by Shane Horan on August 31, 2018
The Sound of rhythmic lizard skin drumming hums on the landscape as you arrive here. Look around and it’s a 360 degree view of colored feathers, hidden faces and a rugged landscape. The Mount Hagen show won’t start for a few hours yet but already thousands are busy trying to look their best.
One group in particular sticks out from the corner of my eye – the Chimbu; AKA the “skeleton tribe”. They are chasing one another shouting war cries while holding spears over their skulls. Naturally they attract most of the early attention.
Another group arrives with huge bamboo tubes strewn across their shoulders which resemble over sized panpipes. Minutes later a large crowd forms around them as they proceed to batter the pipes with their very own flip-flops. The sounds are infectious and the spectators become the performers in a mass dance off.
On the third weekend of August the sleepy town of Mount Hagen comes alive. It is in this cenrtral New Guinean town that over 100 tribes convene from across Papua New Guinea for a huge “sing-sing”. The aim of the gathering is to promote peace and for different tribes to showcase their distinct culture, dance and music. It makes for one hell of a show.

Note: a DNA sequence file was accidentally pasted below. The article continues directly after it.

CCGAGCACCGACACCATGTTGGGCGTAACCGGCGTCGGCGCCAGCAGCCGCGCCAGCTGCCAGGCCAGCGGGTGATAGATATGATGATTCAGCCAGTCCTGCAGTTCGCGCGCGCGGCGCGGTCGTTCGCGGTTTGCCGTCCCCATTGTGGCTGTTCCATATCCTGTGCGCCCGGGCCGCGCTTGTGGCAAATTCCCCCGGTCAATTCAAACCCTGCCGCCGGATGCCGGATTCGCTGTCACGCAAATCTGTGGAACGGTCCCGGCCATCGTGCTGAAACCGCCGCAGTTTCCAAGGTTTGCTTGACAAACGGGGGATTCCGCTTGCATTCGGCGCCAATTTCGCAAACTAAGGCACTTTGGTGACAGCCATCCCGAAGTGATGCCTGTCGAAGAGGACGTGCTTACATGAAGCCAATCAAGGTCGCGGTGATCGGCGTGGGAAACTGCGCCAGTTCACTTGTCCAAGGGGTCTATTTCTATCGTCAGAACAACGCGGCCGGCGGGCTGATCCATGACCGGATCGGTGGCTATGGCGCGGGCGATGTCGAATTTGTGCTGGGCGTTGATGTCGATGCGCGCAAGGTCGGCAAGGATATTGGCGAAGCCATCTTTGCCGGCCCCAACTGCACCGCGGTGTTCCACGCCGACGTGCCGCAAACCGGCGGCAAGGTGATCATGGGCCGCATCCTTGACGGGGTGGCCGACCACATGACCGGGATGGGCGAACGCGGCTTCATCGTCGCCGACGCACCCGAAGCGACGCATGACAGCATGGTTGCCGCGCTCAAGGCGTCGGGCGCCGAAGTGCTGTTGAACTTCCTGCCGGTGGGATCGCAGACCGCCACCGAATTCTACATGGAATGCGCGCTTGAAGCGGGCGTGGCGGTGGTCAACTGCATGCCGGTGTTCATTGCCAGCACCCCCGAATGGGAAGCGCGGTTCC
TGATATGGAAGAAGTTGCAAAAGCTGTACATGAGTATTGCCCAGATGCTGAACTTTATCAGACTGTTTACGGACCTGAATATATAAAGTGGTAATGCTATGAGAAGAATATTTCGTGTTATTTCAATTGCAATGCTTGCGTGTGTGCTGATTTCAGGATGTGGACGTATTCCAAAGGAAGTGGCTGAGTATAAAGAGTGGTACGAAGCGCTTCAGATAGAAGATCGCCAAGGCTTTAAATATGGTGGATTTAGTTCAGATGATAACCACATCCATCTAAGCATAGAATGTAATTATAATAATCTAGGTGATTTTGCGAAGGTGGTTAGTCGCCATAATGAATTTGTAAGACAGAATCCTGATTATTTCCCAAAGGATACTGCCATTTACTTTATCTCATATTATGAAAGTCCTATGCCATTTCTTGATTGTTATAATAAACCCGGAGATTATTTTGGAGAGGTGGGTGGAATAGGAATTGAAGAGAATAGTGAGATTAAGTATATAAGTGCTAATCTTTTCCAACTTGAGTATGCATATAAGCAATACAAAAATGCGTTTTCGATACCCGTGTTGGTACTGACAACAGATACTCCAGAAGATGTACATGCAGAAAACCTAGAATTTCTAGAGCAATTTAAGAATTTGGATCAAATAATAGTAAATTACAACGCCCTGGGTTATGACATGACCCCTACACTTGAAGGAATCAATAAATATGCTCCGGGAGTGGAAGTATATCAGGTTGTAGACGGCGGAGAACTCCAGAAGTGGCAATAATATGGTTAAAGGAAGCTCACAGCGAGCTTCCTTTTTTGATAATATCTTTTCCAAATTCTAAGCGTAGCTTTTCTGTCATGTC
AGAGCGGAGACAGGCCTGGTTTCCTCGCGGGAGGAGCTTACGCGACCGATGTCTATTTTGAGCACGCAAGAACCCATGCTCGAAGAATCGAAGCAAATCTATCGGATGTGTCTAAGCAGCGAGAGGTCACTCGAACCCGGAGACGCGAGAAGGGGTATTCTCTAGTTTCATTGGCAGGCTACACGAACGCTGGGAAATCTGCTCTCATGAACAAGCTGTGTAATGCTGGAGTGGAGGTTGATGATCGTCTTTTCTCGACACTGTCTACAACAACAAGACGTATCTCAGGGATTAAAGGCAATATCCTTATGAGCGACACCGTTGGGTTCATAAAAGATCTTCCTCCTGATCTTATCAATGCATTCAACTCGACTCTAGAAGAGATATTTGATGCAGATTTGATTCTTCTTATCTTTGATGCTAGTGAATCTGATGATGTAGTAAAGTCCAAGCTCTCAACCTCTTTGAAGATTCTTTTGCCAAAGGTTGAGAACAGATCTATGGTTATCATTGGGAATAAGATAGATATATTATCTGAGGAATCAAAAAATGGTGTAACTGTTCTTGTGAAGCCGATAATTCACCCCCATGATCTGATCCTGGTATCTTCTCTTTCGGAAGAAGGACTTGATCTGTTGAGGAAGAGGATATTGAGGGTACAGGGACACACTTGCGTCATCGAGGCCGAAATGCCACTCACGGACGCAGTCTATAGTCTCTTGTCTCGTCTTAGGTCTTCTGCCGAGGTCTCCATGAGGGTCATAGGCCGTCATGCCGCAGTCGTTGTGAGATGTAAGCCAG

The best part of this isn’t the show itself but the early morning preparations that go on across the venue. There are thousands of participants and they all need a place to prepare their dress and ready their face paint. Each tribe sets up camp wherever they can, this could literally be a bush in some far flung corner of a field. Visitors have free reign to wander.
Papua New Guineans are an incredibly warm and welcoming people, It’s never been this easy to approach, start a conversation and ask for a photo. They are eager and happy to share the stories and meaning of their outfits.
Put Papua New Guinea on your list and mark it down for August when Mount Hagen lights up. Come before 9am, stay until the dust clears and prepare for an assault on the senses.